In most cases, retirement opens more time for recreation, hobbies and other pleasurable pursuits. When deciding how to spend your days, be sure to include activities that will give your brain a boost. Lifelong learning courses are an excellent choice. So is learning a new skill or hobby, such as photography, painting or traveling; or when you have the opportunity to experience a different culture. Maybe you’re interested in learning how to play a musical instrument, speaking a new language or earning a degree in something you’ve always been interested in. Now that you have the time, why not go for it?
  • Focus on good nutrition and getting enough sleep.
    Eating a balanced diet that includes nutritious foods such as fresh produce, whole grains, lean proteins and healthy fats benefits your body and your brain — as does getting an adequate amount of good-quality sleep. For example, both will pay dividends in terms of your immune system, cardiovascular health, memory and mood. The National Institute on Aging offers helpful tips for better sleep, such as adhering to a regular sleep schedule every day, finding ways to relax before bedtime that don’t involve blue light from a phone, computer or TV screen, and avoiding long naps late in the day.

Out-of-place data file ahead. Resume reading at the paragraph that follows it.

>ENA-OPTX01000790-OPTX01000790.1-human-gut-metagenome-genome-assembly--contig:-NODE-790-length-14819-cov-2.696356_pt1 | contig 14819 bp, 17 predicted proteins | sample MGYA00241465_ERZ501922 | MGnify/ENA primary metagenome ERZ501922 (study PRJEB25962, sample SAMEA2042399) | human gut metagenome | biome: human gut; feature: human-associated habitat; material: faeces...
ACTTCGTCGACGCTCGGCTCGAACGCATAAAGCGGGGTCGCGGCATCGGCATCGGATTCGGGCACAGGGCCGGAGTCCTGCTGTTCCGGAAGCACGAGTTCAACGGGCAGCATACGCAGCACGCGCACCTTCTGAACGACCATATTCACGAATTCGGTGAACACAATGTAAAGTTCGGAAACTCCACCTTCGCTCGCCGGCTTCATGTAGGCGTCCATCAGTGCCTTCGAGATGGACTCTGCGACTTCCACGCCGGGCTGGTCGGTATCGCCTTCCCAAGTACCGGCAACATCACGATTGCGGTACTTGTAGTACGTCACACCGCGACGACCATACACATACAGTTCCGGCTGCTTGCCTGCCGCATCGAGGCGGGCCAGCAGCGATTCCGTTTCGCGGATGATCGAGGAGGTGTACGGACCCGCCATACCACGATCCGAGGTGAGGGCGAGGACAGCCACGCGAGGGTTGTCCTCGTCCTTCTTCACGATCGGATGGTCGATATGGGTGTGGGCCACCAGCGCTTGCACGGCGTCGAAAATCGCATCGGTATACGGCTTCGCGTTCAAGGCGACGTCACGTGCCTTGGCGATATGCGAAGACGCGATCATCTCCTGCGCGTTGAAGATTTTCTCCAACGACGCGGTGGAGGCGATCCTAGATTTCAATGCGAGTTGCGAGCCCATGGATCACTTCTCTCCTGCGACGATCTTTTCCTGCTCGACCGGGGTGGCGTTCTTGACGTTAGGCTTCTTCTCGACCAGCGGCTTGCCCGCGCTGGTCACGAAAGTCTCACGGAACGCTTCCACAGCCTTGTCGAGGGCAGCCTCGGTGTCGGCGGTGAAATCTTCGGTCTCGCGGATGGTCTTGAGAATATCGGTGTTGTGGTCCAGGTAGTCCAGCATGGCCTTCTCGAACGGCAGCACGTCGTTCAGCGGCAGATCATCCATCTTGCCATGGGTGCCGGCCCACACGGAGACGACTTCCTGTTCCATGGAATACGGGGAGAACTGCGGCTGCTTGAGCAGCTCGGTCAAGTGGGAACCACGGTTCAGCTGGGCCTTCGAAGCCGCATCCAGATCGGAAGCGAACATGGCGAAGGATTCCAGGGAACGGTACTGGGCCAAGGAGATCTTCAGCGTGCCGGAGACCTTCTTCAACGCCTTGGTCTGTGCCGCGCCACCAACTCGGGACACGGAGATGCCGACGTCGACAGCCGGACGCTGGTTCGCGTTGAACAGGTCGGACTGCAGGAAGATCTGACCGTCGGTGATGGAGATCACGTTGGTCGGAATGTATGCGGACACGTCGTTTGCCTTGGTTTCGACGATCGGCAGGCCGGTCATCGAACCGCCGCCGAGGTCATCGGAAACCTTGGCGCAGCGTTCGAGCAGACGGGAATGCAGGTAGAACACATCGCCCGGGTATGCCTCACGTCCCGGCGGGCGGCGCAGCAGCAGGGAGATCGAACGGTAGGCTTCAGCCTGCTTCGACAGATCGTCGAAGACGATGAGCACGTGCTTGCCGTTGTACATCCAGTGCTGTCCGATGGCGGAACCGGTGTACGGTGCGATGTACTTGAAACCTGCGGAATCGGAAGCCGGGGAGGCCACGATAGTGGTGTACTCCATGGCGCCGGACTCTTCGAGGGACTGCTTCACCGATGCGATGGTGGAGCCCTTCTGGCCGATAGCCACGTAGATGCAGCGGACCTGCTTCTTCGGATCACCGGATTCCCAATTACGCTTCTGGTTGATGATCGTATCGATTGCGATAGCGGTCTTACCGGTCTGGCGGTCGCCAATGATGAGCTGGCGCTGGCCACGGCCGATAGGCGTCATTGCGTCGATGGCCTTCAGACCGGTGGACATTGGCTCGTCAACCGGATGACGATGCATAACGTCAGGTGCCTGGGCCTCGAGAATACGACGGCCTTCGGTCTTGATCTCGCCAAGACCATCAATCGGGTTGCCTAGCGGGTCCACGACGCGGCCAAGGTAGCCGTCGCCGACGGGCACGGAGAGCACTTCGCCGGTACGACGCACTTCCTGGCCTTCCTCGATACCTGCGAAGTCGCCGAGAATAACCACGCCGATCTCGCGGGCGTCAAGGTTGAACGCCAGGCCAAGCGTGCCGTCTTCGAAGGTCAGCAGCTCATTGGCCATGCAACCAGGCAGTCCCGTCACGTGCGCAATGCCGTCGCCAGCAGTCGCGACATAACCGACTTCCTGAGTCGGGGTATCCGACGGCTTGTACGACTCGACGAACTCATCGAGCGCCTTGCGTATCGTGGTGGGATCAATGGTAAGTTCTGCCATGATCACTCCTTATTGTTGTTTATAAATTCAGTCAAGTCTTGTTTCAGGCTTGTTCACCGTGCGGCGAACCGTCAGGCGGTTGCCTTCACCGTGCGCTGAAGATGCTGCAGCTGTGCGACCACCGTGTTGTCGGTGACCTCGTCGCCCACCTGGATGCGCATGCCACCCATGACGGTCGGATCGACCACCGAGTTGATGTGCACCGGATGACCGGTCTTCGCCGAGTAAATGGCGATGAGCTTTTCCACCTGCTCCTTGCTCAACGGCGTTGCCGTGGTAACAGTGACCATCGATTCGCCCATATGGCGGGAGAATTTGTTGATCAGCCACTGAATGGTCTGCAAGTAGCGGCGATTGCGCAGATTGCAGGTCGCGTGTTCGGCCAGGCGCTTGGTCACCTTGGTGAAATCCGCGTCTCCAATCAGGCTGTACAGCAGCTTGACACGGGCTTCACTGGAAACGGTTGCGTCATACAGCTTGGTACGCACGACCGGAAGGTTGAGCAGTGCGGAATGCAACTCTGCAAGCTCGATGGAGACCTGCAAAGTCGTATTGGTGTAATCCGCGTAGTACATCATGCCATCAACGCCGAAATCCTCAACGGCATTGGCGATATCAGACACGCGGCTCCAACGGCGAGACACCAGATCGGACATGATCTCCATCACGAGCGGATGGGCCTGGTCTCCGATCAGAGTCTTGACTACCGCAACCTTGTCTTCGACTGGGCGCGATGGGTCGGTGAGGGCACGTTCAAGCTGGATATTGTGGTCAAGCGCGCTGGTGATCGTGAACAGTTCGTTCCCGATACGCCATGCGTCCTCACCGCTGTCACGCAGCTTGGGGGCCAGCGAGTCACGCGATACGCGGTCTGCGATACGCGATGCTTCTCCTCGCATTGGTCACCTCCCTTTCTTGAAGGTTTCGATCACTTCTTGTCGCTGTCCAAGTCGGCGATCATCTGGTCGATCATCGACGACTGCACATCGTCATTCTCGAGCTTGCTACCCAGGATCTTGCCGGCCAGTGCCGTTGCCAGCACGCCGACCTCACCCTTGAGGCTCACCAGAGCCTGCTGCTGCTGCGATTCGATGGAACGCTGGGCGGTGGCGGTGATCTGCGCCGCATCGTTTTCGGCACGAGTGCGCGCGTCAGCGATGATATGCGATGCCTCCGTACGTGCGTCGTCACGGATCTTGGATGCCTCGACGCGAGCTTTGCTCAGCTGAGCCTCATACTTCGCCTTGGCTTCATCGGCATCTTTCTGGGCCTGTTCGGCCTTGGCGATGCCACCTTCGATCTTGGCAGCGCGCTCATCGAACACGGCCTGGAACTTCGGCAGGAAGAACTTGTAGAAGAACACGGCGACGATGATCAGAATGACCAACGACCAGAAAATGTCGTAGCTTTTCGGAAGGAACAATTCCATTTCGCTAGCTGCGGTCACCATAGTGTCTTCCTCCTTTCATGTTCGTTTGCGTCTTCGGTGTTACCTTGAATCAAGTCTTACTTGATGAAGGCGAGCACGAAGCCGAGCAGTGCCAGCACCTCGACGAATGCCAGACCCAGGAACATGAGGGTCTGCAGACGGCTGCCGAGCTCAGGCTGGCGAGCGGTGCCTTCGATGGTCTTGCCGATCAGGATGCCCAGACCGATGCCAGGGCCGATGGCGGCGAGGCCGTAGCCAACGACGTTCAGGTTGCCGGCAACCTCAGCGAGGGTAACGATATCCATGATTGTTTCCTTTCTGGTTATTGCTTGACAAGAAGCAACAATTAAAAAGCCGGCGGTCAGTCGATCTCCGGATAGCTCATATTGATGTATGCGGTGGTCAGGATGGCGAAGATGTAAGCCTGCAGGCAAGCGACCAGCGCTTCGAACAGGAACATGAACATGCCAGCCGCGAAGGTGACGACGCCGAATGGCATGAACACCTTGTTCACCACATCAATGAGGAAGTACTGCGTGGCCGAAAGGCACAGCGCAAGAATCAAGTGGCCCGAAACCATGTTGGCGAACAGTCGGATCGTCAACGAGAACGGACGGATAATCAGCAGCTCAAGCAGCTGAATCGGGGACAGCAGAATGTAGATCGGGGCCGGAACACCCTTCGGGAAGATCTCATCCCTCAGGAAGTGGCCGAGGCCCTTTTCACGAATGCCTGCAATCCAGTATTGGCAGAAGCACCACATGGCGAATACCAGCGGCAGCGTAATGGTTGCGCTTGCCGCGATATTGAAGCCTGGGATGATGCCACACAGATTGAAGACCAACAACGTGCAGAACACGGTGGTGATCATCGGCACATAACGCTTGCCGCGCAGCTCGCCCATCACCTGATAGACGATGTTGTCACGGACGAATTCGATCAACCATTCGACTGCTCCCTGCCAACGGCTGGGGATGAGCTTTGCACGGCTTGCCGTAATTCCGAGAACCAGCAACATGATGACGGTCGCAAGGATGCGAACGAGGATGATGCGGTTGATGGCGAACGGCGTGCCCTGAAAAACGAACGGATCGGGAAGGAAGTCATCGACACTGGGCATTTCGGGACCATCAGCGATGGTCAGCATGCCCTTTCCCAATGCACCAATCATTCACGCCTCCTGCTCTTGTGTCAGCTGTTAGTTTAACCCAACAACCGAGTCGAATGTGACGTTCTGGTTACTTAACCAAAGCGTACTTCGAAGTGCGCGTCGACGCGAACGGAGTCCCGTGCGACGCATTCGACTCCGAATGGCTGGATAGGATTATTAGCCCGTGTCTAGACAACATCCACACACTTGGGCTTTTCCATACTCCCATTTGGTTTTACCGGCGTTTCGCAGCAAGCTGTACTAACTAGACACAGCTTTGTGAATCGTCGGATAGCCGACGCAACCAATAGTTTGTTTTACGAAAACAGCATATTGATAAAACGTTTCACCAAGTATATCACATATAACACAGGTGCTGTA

• Get out!
    Being outside can benefit your health in many ways, and you don’t have to be an avid outdoorsman (or woman) or travel to a remote destination to reap the rewards. Taking a walk in the park, a stroll along the beach or even a breather in your backyard can lower stress, provide fresh air and give you a different perspective. Pay attention to the sights, sounds and other sensations of nature: birdsong, the breeze, the bright, beautiful assortment of colors in a flowerbed, the feel of the sun on your face. In a pinch, just looking at photos taken in a natural setting (or even a view of nature from your window) can help you relax and unwind.